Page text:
The Securities and Exchange Commission (SEC) filed a case against Israeli firm Tradenet Capital Markets Ltd for selling unregistered security-based swaps to more than 5,000 retail investors. The case also cites Tradenet’s failure to carry out transactions of those swaps on a registered national exchange.
The company has also agreed to pay the $130,000 penalty levied against it by the financial regulator. Tradenet has also agreed to stop selling the swaps that generated the fine.
Tradenet provides access to different trading programs, including interactive chatrooms, on-site coaching, as well as self-study courses.
Based on the report by SEC, Tradenet sold educational packages between November 2017 and June this year. Those packages included demo accounts with several videos, supplementary materials, and practice sessions.
Fund-based contract account violated US securities laws
When users enrolled in the program, they became qualified to apply for the account funded by Tradenet, allowing them to trade with a high drawdown and earn massive profits from their stimulated trades.
The agency revealed that the contracts providing funded based accounts violated US securities laws as they were security-based swaps.
Those who bought the products were charged between $500 and $900 by Tradenet. The company also closed the accounts of investors when their losses reached a certain level.
The financial watchdog also pointed out that Tradenet did not follow the proper registration requirements that would have provided information to the investors for proper evaluation of security transactions. The SEC also accused the company of not following the regulation when screening and approving the users.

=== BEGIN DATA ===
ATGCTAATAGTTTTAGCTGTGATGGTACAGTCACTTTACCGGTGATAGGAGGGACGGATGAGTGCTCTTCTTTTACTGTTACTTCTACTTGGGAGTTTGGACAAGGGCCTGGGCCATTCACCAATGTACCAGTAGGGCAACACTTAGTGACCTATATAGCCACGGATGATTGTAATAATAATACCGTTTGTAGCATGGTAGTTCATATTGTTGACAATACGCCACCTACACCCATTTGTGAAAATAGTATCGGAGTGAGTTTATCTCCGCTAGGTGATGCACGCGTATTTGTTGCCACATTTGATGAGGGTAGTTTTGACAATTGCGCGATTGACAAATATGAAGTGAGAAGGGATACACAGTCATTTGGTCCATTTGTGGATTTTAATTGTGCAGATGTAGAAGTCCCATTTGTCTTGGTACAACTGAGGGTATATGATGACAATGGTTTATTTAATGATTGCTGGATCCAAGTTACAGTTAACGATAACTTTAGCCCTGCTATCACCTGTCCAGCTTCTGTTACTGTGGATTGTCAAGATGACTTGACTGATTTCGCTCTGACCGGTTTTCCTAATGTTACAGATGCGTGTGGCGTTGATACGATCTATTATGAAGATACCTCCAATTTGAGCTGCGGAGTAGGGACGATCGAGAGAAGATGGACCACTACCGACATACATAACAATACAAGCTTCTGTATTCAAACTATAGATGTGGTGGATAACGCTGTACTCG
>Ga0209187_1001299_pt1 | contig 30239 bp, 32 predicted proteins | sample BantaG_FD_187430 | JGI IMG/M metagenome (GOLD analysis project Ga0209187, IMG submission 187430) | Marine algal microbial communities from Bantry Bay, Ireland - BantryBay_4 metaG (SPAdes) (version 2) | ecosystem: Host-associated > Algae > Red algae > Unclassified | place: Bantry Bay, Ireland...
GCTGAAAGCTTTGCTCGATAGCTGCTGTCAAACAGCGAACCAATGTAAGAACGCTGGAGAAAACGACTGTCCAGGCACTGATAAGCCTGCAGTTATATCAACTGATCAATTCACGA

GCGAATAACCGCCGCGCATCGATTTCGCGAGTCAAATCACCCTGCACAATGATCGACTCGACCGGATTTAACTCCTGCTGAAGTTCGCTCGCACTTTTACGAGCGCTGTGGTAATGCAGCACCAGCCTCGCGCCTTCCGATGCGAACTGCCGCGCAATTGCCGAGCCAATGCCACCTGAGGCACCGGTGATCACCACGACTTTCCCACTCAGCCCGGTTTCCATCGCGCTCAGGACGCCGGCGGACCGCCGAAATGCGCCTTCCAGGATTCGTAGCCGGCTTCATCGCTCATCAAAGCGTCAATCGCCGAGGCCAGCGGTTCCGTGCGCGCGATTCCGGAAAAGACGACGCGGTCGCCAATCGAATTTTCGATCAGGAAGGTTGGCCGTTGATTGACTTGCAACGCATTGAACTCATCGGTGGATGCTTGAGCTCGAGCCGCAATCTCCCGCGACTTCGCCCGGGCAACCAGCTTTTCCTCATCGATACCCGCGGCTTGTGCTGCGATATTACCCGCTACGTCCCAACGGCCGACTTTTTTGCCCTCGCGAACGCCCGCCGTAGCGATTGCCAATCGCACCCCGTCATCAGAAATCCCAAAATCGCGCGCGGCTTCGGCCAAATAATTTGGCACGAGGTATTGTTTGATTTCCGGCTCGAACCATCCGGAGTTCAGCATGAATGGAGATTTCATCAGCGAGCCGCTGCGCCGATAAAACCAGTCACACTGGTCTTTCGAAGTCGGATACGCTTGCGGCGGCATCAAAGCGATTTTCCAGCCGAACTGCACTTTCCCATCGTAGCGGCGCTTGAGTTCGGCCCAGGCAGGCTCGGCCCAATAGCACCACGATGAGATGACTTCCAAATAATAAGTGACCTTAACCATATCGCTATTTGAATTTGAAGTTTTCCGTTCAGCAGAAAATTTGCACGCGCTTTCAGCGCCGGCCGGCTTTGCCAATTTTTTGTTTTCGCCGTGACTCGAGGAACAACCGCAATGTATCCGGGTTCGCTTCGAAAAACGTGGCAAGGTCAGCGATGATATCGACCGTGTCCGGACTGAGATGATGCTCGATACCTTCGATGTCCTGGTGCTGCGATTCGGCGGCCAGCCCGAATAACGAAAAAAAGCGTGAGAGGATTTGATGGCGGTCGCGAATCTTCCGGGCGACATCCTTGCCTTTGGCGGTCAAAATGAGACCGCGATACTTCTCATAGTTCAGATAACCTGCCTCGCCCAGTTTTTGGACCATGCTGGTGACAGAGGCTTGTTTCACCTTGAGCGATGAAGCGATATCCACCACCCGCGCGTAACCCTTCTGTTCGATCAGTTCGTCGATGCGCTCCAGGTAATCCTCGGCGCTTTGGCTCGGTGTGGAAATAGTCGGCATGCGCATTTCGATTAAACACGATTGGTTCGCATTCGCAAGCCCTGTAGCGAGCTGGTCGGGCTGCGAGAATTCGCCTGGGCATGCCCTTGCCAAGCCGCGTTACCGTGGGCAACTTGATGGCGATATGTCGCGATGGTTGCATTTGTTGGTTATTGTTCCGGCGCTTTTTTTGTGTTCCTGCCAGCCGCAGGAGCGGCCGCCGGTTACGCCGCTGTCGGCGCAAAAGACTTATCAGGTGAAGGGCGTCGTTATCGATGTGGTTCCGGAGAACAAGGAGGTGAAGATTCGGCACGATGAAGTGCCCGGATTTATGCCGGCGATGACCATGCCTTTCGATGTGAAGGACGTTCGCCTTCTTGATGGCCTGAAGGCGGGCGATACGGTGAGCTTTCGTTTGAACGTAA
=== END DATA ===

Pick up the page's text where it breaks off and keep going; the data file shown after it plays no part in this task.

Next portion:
Tradenet has accepted to pay fine
Tradenet was established in 2004 by Meir Barak. The company admits it has educated over 30,000 people all over the world on trading skills. It provides online courses for prospective investors and traders of US stocks. The company also offers chat room access, providing tips and real-time commentary on stocks and securities.
The company has accepted the charges and agreed to the cease-and-desist order by the SEC without denying or admitting the findings of the SEC.
SEC’s chief, Daniel Michael, pointed out that firms who want to sell synthetic stock exposure to U.S. retail investors need to get the necessary approval and follow the required guidelines
“Companies seeking to sell U.S. retail investors synthetic exposure to stocks must ensure compliance with the federal securities laws,” he said.
Daniel also warned that other companies that refuse to follow guidelines will be met with the same fate. It should be a deterrent to foreign investors who transact mainly with non-investors without following the US laws on such businesses.